Women in STEM: Dr Elizabeth Hughes
By Dr Elizabeth Hughes, Daphne Jackson Trust Fellow/PDRA, School of Biological Sciences, University of Edinburgh
COVID-19 has had a huge impact on me, my family, and my career. I am a Daphne Jackson Trust career re-entry Fellow and started my fellowship in September 2019. When I originally took my career break to raise my family it was never a question of ‘if’ I would return to work but always ‘when’. If asked then if my career break would last 15 years I would have answered with a resounding NO! However, that is what happened and I wondered if it would be possible for me to resume my career after such a long break.
One and half years after starting my Daphne Jackson Trust Fellowship I can now say, with great joy, that it is. I am finding my confidence and belief in myself and my abilities again and am gradually shrugging off ‘Imposter syndrome’ one day at a time. Juggling family and re-starting a career in science, especially during a global pandemic, has been challenging. I am struggling to find a good work-life balance because I feel I have so much to learn and this is a ‘work-in-progress’. I must say, when writing my risk assessment in my original proposal I never would have suspected a global pandemic would be a possible hazard requiring mitigation. Having to leave the lab for more than 4 months in 2020 has greatly impacted my progress.
With a lift in restrictions I have been able to return to the lab, although under a strict bubble shift system which is making it very difficult to effectively progress experiments. Returning to the lab, after a prolonged period of time, it is hard to just ‘pick-up-where-you-left-off’ and resuming experiments is requiring optimisation/tweaking to get them working again. This of course is impacting on what I am able to achieve. Disruptions to my research and longer start-up times than expected pose a challenge as I only have 1.5 years of my fellowship left to establish myself in my field and obtain critical funding for future studies.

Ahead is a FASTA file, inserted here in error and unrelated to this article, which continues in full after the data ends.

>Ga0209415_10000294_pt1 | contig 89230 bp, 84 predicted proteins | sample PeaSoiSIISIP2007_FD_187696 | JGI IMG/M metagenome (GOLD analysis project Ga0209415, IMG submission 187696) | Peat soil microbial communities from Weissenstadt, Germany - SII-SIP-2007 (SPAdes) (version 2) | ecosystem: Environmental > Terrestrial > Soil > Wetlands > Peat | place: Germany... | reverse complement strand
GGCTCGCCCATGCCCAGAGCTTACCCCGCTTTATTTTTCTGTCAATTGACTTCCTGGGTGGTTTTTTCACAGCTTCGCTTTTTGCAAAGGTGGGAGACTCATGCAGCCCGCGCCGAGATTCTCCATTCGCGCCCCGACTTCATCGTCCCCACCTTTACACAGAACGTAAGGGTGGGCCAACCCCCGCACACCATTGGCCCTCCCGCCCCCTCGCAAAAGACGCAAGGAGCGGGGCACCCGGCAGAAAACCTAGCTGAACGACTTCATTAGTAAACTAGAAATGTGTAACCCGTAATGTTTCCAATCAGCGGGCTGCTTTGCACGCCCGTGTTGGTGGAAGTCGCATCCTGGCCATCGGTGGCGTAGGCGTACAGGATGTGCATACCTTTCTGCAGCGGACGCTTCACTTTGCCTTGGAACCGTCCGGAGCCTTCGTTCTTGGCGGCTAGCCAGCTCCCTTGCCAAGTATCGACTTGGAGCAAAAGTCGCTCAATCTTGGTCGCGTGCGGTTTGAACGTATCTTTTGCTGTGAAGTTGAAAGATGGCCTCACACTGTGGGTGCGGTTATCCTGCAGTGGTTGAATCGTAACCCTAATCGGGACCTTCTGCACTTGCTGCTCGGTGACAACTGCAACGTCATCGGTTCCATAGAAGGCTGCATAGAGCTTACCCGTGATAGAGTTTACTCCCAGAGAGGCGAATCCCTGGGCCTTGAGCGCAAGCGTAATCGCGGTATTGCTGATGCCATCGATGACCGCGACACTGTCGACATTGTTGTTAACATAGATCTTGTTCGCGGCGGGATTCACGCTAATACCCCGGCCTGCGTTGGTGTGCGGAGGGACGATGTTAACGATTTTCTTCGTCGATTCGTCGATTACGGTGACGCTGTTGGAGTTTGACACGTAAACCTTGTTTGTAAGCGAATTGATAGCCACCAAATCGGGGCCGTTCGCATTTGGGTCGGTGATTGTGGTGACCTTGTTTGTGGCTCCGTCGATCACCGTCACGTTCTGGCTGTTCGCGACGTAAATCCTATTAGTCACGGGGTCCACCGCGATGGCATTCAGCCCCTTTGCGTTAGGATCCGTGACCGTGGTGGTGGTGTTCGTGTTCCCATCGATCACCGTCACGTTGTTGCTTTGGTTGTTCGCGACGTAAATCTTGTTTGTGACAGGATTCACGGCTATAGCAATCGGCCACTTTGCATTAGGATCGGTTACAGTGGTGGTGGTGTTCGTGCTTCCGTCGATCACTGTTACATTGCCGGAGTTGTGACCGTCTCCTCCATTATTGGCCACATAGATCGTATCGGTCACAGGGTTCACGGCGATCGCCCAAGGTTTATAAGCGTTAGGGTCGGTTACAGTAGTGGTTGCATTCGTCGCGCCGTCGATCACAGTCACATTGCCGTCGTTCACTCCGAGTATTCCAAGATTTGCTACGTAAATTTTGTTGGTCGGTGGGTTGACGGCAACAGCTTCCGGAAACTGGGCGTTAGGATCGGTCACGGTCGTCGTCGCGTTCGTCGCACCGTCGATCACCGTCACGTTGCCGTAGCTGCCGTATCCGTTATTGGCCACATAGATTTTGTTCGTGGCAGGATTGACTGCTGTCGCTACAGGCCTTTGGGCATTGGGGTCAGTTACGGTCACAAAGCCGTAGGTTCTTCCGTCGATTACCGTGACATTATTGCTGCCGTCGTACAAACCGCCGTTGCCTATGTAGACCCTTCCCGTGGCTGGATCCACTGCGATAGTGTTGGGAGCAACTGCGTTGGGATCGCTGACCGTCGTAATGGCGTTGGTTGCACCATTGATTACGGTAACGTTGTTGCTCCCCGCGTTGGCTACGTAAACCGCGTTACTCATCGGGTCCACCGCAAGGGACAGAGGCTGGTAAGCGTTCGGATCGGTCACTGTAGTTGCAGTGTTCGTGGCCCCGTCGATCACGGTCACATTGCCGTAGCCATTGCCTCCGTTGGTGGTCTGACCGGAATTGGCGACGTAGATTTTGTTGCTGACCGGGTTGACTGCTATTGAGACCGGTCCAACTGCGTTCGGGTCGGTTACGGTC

Returning to the lab has brought with it complications regarding family life. With one child just starting their University career and a second embarking on the senior phase at school it has been very difficult to juggle their needs and my career. Not only are we all competing for Wi-Fi supremacy, but the mental and emotional toll on young adults is a difficult landscape to navigate. As the pandemic maintains its hold on all of our lives my young adults are suffering and I am the main buffer for their mental and emotional stability. This is really hard!
It’s hard to re-start a career in STEM and to have to do it during a global pandemic makes it even harder. But looking back on my first year I can only feel incredibly grateful and extremely happy to be here. Yes, it’s hard, but when I think about how much I have learnt and what returning to STEM has given me I can only smile. I always wanted to be a scientist and a mother. But circumstances don’t always give you want you want. I took time to raise my family and now I have time to rebuild my career, even if it has to occur in the middle of a pandemic.